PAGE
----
Kyrie Irving exploded for 29 points, 19 in the third, turning a close game into an easy Nets victory.
“Shorthanded” doesn’t adequately describe the Raptors lineup tonight. They were missing seven players — Fred VanVleet, Scottie Barnes, Pascal Siakam, Precious Achiuwa, Otto Porter, Dalano Banton and Justin Champagnie. They had so many players injured that Champagnie and Banton had to be listed as inactive so that the Raptors could put the required 12 players on the active roster.
The Nets, meanwhile, have their big three intact, and although the Raptors did a solid job on Kevin Durant — holding him to 12 points on 10 shots — Kyrie Irving went off, to the tune of 29 points on 16 shots including 5-for-8 shooting from downtown. Ben Simmons, meanwhile, finished with 14 points on 7-for-9 shooting, 6 assists, and 3 steals.
Gary Trent Jr., in his first game back after dealing with a sore hop and an illness, looked rusty, hitting just 6 of his 19 shots, but he still led the raptors in scoring with 19 points. O.G. Anunoby added 15 points, 5 rebounds and 4 assists.
Irving got a smattering of boos when he was introduced as a starter — more than the usual “really good opposing player” boos, but probably not loud enough as “promoted anti-semitic material, refused to condemn it” boos. And he had a very quiet first half, just three points on three shots in less than 12 minutes.
After the game, Nets head coach Jacque Vaughan said that, on the second night of a back-to-back, he was deliberately trying to conserve Irving’s minutes early on. After the half though, Vaughn said, Irving got a couple to go, and he was off. Indeed he was, as he almost singlehandedly changed the game, turning a 1-point Nets halftime lead to a 91-76 lead after three.
Irving scored in a variety of ways, from wide-open threes to crafty drives, and his 19 points in the third included two impressive and-1s where he got the defense on their heels. The Raptors simply didn’t have the talent or depth to come back after that onslaught. After the game, Irving — who said it felt good to be back in Toronto for the first time in three years, “it’s a cool place” — said he was just letting the game come to him. He also said the Nets needed to come out with more focus tonight; he said that they were embarrassed after losing to the depleted Philadelphia 76ers last night, a loss that “had the internet in an uproar” — and they didn’t want a repeat of that tonight.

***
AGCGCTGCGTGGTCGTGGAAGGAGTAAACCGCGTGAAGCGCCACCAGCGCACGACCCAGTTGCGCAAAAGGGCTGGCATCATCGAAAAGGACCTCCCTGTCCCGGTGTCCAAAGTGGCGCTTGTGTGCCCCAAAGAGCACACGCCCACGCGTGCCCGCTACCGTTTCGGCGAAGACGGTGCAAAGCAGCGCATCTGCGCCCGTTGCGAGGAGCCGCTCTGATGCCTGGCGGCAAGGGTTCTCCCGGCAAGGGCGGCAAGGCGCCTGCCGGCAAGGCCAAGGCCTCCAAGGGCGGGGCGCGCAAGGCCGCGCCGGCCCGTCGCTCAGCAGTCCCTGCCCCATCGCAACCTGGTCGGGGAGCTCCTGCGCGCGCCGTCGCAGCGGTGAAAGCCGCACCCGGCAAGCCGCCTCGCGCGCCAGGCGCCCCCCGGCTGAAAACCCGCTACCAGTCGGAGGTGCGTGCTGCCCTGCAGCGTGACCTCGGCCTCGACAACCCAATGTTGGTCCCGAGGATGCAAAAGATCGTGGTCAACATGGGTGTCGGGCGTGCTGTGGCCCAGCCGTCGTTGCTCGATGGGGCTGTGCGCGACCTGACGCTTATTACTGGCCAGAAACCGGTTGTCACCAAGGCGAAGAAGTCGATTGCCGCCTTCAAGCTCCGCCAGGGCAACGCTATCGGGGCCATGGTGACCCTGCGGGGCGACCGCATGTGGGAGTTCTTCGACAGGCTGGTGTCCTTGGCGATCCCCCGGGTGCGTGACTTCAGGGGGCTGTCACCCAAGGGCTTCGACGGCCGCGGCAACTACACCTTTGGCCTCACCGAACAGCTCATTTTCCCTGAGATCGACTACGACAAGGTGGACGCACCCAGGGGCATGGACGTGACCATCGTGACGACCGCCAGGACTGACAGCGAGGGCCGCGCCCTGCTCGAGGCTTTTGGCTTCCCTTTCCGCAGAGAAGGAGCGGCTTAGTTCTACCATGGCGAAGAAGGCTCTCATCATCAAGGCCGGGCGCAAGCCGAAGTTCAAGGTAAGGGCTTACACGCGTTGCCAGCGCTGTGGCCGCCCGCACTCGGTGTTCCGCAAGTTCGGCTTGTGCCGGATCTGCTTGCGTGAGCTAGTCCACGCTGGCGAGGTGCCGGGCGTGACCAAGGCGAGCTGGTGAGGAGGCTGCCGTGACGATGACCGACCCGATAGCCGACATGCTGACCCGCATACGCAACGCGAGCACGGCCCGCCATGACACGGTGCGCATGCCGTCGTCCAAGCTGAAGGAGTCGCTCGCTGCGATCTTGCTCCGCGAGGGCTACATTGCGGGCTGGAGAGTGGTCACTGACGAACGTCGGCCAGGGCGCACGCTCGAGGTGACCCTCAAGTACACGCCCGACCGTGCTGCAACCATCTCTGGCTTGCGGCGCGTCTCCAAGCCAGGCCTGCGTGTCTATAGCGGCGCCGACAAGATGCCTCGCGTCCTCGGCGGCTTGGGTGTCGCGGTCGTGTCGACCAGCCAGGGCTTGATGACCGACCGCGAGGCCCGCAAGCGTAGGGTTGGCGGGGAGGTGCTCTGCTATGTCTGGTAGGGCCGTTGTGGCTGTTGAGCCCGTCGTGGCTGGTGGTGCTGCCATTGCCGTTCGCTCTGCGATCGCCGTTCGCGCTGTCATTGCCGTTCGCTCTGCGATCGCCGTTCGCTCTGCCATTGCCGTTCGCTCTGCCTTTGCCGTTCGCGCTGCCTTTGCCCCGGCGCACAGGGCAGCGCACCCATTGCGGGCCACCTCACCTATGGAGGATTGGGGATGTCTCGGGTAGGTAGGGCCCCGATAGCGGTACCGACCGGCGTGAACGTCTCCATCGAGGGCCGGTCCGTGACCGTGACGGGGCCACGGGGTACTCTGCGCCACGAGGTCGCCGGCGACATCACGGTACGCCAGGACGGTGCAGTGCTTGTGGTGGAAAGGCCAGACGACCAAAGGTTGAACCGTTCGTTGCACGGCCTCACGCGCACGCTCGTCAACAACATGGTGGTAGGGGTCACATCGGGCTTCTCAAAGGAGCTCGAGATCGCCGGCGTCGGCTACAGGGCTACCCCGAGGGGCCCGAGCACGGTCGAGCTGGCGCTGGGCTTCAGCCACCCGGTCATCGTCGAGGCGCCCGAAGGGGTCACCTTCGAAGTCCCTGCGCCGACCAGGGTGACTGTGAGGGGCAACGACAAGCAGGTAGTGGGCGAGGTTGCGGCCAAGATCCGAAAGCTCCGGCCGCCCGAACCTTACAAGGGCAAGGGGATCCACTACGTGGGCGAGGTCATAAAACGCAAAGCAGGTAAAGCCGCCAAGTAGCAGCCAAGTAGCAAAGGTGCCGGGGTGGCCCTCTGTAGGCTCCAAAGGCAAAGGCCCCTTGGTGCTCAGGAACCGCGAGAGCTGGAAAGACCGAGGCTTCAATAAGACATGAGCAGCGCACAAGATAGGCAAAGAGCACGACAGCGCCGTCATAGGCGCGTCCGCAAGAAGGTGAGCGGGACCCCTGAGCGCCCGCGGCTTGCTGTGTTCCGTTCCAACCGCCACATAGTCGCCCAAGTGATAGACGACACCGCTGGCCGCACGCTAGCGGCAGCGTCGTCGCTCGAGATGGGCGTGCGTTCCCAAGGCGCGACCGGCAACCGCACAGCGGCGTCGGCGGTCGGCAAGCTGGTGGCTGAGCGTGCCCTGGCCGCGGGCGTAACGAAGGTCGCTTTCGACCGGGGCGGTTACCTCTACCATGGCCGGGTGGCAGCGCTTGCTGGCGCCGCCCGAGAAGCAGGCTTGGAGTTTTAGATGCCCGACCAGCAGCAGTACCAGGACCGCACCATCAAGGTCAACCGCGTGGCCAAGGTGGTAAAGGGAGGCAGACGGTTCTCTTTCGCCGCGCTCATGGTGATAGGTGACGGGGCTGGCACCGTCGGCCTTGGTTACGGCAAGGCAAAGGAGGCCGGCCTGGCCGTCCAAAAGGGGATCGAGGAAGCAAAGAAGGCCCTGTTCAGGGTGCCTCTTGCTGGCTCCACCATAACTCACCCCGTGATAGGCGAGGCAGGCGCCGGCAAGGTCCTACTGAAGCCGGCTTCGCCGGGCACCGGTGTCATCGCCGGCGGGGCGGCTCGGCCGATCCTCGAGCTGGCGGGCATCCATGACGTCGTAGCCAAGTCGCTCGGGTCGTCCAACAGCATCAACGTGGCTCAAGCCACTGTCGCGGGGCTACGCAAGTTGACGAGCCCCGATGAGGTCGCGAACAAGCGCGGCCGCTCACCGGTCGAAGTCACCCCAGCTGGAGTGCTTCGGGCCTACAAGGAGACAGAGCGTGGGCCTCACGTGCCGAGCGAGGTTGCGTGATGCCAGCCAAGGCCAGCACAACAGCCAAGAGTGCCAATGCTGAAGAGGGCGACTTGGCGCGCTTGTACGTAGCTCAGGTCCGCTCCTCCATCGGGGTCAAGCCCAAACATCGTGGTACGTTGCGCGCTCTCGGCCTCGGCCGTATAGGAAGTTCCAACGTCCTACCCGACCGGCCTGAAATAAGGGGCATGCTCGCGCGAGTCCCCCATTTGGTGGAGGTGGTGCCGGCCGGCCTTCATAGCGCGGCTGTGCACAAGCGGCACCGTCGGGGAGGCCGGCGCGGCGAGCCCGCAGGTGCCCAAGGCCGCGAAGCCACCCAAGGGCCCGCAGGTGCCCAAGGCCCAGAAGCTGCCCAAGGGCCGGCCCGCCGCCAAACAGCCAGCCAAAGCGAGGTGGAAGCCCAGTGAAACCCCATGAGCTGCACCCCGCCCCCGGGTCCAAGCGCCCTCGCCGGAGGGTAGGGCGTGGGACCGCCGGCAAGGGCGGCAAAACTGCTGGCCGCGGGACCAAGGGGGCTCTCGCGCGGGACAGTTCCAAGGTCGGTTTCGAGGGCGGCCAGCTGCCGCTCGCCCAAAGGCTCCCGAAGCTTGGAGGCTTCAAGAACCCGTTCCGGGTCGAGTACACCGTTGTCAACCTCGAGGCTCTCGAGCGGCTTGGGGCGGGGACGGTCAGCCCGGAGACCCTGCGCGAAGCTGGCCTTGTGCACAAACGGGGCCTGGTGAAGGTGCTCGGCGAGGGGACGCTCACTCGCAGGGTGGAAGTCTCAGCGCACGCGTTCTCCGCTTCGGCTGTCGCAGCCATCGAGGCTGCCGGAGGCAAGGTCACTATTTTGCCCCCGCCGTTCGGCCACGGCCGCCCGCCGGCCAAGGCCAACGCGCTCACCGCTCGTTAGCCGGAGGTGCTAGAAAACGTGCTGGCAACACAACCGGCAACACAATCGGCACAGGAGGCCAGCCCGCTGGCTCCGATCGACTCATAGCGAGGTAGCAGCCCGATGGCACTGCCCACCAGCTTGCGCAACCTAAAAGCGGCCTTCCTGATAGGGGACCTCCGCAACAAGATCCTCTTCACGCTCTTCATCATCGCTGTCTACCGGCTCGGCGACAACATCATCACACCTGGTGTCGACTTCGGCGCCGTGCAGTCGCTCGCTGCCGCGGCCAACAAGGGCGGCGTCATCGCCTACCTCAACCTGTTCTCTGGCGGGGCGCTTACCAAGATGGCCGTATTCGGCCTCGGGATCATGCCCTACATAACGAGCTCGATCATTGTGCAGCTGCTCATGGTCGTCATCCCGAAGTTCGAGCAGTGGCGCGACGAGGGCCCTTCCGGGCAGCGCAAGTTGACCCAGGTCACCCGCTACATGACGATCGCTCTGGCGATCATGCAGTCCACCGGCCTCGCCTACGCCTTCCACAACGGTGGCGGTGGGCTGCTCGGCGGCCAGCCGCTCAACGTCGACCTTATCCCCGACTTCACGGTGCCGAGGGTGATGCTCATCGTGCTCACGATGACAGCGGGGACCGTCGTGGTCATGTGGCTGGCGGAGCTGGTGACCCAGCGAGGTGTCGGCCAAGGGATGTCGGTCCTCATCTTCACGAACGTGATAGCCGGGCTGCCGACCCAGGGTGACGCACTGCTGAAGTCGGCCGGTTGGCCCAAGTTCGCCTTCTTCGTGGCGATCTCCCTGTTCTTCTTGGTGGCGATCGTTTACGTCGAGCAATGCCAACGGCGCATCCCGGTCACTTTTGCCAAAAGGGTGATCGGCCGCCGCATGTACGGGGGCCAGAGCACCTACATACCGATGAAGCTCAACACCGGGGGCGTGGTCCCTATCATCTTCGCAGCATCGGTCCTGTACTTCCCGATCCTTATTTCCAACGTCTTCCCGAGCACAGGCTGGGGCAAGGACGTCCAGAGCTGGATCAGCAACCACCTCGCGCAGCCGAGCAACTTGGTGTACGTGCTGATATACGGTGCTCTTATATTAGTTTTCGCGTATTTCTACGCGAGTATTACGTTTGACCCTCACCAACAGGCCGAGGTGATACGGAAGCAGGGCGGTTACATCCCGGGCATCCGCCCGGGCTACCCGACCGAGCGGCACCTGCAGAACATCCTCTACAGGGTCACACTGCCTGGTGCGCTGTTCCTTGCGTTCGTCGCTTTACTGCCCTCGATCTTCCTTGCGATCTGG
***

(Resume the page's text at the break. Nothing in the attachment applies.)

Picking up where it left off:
Prior to the game, Nick Nurse said the Nets were showing more “togetherness” under new head coach Vaughn, and it was really coming through on defense. When your defense is that good, you’re doing something right, Nurse said. The Nets defense wasn’t always stout tonight, but Vaughn liked what he saw from his team in terms of accountability. He said he wants the team to hold each other to high standards, to demand more from each other on both ends, and he said he felt it in their film session after last night’s loss to the Phildelphia 76ers, and that he saw it on the floor tonight.
The Raptors opened their scoring with back-to-back threes, both from Malachi Flynn — and both after offensive rebounds, forcing Vuaghan to call for time.
OG Anunoby hauled down another OReb and scored a couple minutes later. Before the game, Nurse said that he wanted his team to come out like the 76ers last night in their win over the Nets — as in, crashing the offensive glass. Despite Nick’s worries that the Nets would probably be focused on preventing that in their preparation for tonight, the Raptors hauled down 23 offensive rebounds and had 34 second-chance points (compared to seven and eight for the Nets).
The Raptors also forced the Nets into 21 turnovers, leading to 16 points.
And yet, none of that was enough in the face of both Irving’s assault and the Nets’ hot shooting. Brooklyn finished the game shooting 55% and outscored the Raptors 51-21 from the three-point line.